December 10, 2007
What's a bond validation lawsuit?

I confess, this story from Saturday confuses me.

In a little-publicized decision, a judge in Travis County signed off this week on the validity of the Houston Independent School District's $805 million bond election.

The pre-emptive court action means that HISD won't be handcuffed from selling the bonds, even if critics file a lawsuit against the district for its handling of the election.

HISD took its lesson from the Waller school district, in neighboring Waller County, which has seen more than $49 million in bond money put on hold because of a legal challenge that thus far has received little backing in court.

"It's absolutely the right thing to do," HISD spokesman Terry Abbott said Friday. "The election is over. We need to move on and build schools."

But the legal maneuver has infuriated critics of the bond issue, who plan to officially respond Monday.


[Three days after the November 6 election], HISD filed a bond validation lawsuit in Travis County. The school board discussed the lawsuit the following week, partly during a closed-door meeting.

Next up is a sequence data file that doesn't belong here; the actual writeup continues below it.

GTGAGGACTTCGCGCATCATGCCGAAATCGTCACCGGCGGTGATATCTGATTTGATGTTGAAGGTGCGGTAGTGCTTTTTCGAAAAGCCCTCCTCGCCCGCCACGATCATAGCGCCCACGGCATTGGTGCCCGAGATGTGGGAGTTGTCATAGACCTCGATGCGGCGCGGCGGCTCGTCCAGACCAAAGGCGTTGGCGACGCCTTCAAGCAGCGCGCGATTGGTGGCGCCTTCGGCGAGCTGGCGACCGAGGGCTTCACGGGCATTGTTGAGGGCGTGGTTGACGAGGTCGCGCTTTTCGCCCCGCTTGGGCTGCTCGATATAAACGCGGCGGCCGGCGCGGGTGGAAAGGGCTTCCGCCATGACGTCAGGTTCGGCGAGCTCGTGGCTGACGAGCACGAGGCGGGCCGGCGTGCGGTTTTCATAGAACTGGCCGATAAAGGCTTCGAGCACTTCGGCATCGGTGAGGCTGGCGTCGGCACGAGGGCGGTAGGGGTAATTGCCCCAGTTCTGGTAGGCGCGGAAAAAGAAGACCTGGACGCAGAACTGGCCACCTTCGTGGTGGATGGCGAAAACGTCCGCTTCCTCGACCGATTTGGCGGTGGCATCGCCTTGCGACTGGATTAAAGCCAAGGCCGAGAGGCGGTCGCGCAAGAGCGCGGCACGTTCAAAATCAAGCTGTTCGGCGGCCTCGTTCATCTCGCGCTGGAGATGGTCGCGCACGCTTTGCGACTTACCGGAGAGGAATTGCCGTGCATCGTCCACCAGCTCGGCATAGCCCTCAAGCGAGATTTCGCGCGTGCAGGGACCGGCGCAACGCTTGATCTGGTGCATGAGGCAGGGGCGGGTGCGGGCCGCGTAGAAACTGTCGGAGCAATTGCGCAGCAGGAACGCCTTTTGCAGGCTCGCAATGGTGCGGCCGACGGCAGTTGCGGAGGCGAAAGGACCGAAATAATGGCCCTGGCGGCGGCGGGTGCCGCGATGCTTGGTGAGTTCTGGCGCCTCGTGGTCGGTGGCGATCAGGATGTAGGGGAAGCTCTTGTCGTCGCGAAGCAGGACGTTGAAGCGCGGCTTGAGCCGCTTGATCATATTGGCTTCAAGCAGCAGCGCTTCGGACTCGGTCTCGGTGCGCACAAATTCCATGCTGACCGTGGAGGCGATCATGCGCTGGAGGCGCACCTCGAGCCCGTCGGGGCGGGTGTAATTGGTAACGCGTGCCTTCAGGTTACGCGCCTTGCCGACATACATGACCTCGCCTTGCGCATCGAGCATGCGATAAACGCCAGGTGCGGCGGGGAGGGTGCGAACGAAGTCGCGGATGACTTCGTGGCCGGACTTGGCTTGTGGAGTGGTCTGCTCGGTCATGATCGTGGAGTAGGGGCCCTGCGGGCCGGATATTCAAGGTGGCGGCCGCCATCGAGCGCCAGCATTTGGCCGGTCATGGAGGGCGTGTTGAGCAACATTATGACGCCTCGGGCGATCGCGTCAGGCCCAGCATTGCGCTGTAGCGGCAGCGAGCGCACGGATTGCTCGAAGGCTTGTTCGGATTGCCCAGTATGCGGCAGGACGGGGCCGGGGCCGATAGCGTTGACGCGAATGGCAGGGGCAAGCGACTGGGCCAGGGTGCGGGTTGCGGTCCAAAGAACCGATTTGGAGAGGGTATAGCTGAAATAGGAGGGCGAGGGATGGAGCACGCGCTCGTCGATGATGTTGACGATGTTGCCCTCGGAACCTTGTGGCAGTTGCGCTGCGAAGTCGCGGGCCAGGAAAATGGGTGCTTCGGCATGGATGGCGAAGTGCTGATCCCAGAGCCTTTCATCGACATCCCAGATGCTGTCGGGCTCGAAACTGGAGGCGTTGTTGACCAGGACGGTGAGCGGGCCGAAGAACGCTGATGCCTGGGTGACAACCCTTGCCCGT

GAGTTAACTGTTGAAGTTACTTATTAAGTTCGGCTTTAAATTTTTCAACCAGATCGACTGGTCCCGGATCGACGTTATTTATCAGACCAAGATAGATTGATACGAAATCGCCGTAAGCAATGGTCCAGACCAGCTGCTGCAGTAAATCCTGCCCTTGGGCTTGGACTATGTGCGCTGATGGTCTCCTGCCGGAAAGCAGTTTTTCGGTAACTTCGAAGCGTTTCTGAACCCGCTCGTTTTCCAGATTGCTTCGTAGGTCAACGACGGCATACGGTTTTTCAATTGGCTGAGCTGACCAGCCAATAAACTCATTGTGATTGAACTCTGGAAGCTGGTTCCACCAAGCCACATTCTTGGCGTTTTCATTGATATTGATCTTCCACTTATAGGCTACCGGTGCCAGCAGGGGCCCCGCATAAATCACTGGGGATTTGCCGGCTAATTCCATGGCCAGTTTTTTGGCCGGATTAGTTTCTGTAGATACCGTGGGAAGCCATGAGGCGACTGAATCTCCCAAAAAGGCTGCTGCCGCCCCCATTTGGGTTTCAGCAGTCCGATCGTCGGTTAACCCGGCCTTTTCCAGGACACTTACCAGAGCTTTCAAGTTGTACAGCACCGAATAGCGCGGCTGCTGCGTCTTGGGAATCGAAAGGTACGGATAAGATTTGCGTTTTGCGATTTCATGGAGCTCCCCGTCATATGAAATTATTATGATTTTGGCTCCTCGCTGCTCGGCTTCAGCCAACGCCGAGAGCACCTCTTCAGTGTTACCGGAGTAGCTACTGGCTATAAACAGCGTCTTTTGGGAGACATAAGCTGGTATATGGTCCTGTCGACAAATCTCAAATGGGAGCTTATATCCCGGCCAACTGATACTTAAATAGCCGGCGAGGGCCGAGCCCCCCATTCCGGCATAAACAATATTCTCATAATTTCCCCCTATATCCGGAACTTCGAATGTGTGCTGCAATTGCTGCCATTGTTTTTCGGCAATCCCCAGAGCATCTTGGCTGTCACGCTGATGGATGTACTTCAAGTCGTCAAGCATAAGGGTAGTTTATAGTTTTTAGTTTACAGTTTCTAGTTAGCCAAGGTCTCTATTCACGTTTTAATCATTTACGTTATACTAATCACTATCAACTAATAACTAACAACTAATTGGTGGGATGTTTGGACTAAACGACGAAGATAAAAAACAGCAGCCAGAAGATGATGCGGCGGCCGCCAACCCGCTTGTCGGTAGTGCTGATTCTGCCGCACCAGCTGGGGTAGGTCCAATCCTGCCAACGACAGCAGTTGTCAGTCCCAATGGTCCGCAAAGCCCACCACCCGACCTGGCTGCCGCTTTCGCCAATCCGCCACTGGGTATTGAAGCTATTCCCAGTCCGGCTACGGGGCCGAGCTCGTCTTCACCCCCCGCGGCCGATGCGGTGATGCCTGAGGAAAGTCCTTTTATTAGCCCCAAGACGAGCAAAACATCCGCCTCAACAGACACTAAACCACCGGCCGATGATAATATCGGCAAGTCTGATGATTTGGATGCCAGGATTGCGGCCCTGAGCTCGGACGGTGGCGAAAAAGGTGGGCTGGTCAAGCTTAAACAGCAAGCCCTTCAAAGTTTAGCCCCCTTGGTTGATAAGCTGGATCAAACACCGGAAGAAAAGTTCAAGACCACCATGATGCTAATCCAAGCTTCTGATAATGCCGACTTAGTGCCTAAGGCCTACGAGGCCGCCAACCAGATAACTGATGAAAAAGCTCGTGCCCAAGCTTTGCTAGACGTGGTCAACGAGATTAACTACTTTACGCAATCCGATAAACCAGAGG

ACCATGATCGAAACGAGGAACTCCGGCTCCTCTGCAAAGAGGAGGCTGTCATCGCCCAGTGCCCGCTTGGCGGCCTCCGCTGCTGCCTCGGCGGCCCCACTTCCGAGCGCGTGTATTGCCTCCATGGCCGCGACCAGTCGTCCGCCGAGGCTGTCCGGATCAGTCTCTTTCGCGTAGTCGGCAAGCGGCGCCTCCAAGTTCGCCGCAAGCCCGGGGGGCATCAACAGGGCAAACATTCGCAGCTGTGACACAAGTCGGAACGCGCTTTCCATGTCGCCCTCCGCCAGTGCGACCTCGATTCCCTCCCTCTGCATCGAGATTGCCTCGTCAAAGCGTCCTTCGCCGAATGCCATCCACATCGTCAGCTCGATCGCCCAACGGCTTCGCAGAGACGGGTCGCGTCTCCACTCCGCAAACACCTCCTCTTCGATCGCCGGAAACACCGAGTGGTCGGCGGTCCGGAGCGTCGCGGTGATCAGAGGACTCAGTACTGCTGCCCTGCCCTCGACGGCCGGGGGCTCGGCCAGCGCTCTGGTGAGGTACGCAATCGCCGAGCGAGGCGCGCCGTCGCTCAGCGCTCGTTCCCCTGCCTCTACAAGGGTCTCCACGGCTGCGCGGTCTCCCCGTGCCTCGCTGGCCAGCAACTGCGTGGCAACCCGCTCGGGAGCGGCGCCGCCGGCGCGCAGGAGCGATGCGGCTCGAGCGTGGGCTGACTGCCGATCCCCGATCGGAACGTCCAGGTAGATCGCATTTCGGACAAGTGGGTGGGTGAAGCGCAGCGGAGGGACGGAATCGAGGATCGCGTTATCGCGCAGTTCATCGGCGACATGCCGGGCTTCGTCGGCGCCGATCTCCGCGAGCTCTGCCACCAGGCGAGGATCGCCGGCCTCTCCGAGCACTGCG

Pat Mizell, a partner with the Vinson & Elkins law firm, said he filed the case in Austin because "the Austin courts are more accustomed to this type of administrative proceeding."

"There was no attempt to hide anything," Mizell said, adding that HISD posted legal notice of the court action and the school board meeting.

Ty Clevenger, the attorney representing the Waller County resident who is suing the Waller district, disagreed.

"It was a really dirty trick," he said. "They had absolutely no other reason to file in Travis County other than to hide it."

The proceedings unfolded without the knowledge of the most vocal critics of HISD's bond plan, who said they would have appeared at the Dec. 3 hearing in the court of state District Judge John K. Dietz.

As it was, no opponents spoke in court, HISD officials said.

Okay, what the heck is a bond-validation lawsuit, and under what conditions does one file such a thing? I don't know how to judge this action without knowing if it's a standard thing to do or not. How often does this happen?

I can say that whatever the case, filing it in Austin with apparently minimal notice does strike me as an attempt to hide things. Maybe it wouldn't have mattered anyway, and maybe the bond opponents should have been prepared for HISD to take this action, but still. The fact that no opponents spoke in court is pretty telling.

So anyway. Dirty trick or clever gambit? Help me out here if you can. Thanks.

Posted by Charles Kuffner on December 10, 2007 to Election 2007
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